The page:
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Ironton would lose tax revenue

Published 9:58am Tuesday, May 13, 2014

The county needs a new jail. Few, if any, public officials disagree. Whether the county builds one or takes the state up on an offer to get one for free, operating it is going to take more money than the county is now spending.

That’s the challenge the county faces. On Thursday the county must tell the state if it will move the jail into the now defunct Ohio River Valley Juvenile Correctional Facility in Franklin Furnace. If the county says yes, what’s the fallout for the City of Ironton and villages that would be putting inmates there?

For the villages, apparently not much.

Right now if an individual is charged under a city or village ordinance, the sheriff’s office can charge that governmental entity $40 a day for housing that prisoner, according to Sheriff Jeff Lawless.

If the charges are violations of the Ohio Revised Code, however, the cost for housing that prisoner remains with the county.

Typically, a village will charge for a DUI under its village code but can recoup the housing cost when the person pays his or her fine, Lawless says.

If the jail is moved to Franklin Furnace, Lawless says he doesn’t anticipate any increase in that housing charge, even though travel time will be more.

For the City of Ironton, moving the jail out of the county could hit its coffers adversely.

According to the county auditor’s office, the move would cost the city $11,000 in income tax revenue. But when taxes bring in $2.5 million to the city, how great is the loss of a few thousands?

A number of city officials say that’s a loss they don’t want to take.

“I know we need a new facility,” councilman Bob Cleary said. “I hate to see it move out of the city. We are seeing jobs leaving the city. We survive in Ironton on the income tax.”

Cleary is also concerned about the amount of time city police officers would have to be away from Ironton transporting prisoners to Franklin Furnace.

“That will be a tie-up time to be out of the city,” he said. “We do need a facility to handle more prisoners but I don’t agree moving to Franklin Furnace is the right move. We have a lot of property. The port authority has a lot of property that would make a good building site.”

Councilman Craig Harvey also opposes the move.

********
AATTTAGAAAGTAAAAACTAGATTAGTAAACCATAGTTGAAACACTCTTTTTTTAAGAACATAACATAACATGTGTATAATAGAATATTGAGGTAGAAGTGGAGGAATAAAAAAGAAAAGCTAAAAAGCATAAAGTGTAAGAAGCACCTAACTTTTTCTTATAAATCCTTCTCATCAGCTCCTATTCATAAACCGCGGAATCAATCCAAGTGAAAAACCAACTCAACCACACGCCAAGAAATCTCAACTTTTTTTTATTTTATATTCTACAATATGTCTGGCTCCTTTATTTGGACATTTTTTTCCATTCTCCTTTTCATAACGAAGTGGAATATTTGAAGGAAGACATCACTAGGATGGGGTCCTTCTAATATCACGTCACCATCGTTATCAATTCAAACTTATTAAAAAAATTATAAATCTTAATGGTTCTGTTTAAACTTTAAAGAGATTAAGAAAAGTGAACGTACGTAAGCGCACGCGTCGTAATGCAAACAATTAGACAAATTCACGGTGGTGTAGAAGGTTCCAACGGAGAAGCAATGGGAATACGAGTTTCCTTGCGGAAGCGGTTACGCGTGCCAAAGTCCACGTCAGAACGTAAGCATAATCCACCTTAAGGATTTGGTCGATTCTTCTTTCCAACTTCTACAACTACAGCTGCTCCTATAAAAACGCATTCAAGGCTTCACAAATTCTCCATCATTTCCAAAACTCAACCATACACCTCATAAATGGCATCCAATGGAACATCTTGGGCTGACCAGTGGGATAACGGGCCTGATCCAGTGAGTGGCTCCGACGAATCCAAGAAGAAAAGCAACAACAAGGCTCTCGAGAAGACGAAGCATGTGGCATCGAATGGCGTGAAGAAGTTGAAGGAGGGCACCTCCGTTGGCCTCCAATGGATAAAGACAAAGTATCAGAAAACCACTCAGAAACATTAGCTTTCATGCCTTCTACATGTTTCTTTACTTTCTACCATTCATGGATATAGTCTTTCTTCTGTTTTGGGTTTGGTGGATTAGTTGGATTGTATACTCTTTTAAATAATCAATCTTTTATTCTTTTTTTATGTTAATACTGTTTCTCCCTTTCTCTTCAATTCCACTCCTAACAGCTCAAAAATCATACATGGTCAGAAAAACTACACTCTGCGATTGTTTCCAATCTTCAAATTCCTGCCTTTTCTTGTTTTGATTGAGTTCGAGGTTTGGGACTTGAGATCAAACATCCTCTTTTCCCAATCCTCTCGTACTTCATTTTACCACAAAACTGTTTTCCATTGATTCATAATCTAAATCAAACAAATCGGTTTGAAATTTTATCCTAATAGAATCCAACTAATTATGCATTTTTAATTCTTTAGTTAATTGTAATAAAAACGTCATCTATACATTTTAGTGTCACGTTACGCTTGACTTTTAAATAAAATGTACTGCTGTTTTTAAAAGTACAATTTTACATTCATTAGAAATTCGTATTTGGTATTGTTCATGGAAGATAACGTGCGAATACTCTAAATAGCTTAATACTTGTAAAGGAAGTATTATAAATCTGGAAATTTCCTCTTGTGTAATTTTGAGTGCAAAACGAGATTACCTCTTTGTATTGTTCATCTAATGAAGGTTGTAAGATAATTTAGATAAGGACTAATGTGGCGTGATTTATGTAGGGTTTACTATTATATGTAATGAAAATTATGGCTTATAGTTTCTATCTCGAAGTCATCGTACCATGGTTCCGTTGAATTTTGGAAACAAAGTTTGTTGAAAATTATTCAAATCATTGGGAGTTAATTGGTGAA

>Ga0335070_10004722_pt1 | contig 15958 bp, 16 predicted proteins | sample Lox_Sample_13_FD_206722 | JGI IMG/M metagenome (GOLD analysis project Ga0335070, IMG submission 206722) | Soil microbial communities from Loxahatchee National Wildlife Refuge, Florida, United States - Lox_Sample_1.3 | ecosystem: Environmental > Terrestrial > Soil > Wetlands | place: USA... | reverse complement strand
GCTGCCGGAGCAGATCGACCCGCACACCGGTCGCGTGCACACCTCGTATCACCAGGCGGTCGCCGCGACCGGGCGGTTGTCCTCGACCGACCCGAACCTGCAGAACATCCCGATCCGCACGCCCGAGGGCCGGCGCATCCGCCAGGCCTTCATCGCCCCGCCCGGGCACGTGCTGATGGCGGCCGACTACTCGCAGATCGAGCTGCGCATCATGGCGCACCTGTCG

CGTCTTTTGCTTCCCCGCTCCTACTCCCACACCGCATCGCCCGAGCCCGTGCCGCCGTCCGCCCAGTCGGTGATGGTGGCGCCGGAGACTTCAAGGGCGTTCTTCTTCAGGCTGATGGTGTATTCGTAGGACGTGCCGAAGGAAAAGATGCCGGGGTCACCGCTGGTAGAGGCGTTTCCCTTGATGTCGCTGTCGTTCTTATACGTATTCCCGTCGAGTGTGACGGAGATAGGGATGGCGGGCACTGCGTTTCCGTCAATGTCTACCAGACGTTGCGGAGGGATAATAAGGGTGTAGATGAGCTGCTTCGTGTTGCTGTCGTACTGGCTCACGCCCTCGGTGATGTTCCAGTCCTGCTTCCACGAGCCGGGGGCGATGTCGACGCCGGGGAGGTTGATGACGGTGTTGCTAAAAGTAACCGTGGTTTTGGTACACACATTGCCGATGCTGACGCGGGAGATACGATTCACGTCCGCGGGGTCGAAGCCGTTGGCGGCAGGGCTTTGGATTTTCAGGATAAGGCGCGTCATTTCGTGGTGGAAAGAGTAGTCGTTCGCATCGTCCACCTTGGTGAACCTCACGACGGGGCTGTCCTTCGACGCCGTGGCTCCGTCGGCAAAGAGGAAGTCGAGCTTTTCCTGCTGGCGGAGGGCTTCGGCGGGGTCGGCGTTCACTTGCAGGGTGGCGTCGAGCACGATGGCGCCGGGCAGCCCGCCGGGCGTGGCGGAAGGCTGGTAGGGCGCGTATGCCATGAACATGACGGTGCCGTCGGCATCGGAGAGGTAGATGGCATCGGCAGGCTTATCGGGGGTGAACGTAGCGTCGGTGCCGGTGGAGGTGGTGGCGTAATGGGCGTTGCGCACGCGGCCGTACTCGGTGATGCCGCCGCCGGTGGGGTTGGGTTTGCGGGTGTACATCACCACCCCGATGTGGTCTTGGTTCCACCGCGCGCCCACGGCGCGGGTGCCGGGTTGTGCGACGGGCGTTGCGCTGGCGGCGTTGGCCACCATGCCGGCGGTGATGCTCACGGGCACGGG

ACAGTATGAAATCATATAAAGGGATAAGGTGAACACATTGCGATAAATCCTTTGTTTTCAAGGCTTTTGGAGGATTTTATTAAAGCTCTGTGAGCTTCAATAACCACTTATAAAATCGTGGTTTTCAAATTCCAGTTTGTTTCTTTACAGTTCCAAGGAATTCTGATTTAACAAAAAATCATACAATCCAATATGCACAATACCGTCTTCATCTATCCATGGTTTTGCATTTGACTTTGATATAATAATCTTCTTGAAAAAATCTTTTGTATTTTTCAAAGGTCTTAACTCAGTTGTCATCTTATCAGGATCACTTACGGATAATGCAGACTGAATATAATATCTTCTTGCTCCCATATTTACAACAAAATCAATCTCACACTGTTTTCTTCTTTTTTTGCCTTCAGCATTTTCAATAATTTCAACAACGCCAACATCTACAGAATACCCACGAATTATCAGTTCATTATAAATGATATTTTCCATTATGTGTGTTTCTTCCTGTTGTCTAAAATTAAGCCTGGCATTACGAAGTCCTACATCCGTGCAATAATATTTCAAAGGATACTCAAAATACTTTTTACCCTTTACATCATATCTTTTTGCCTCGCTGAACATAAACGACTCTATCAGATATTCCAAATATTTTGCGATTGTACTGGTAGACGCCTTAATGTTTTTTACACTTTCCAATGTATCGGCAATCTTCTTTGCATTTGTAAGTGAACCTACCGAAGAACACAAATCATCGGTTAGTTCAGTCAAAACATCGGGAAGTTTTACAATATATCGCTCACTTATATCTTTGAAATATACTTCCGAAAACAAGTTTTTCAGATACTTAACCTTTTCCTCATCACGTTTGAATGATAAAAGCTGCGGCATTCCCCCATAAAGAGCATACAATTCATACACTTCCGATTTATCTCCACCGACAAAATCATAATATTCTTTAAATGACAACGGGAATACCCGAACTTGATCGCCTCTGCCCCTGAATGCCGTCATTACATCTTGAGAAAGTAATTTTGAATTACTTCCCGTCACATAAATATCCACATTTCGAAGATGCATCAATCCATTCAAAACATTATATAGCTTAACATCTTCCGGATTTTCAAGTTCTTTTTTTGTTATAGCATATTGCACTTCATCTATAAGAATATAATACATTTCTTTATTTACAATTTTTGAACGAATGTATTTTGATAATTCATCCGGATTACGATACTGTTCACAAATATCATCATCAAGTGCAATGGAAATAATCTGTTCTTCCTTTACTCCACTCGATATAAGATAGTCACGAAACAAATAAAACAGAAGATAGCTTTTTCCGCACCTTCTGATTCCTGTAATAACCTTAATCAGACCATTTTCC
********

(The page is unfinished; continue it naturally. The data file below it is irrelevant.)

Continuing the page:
“I think that is a huge loss for the City of Ironton,” he said. “Needless to say I would want them to stay here. But I am not 100 percent sure the city has the influence (to get them) to stay. I am not ever in favor of the city losing income tax revenue from the loss of jobs.”

However, sheriff’s detective and councilman Aaron Bollinger said the move’s advantages outweigh the downside.

“I would certainly hate to lose any amount of money because all income tax is important to getting things done in the city,” Bollinger said. “However, I have to look at what the greater good is, whether there are greater benefits to the move. Whatever is for the greater good for the county, that is what they have to do.”

While $5 million sounds like a lot, when it comes to running a city the size of Ironton, every cent counts, Mayor Rich Blankenship said.

“Five million doesn’t go very far when you have to spread that out in the entire city,” he said. “Any income tax we lose, any job we lose hurts.”

Blankenship asked for an opinion from the city solicitor that if the sheriff keeps his main office in the county, would employees who work for him, but out-of-county, still have to pay the income tax? They would not.

“The work has to be performed in the City of Ironton, unless they are residents of the city,” he said, (to get the income tax).

Blankenship says it is possible the move could help, not hurt, Ironton. That is if the additional personnel who will be needed to run the Franklin Furnace operation are also city residents. Then they will still have to pay the income tax and that could actually boost revenue for the city.

“If they move down there and hire additional employees who live in the city, it is not all negative,” he said. “If they hire additional corrections officers that helps out the community as well.”

 

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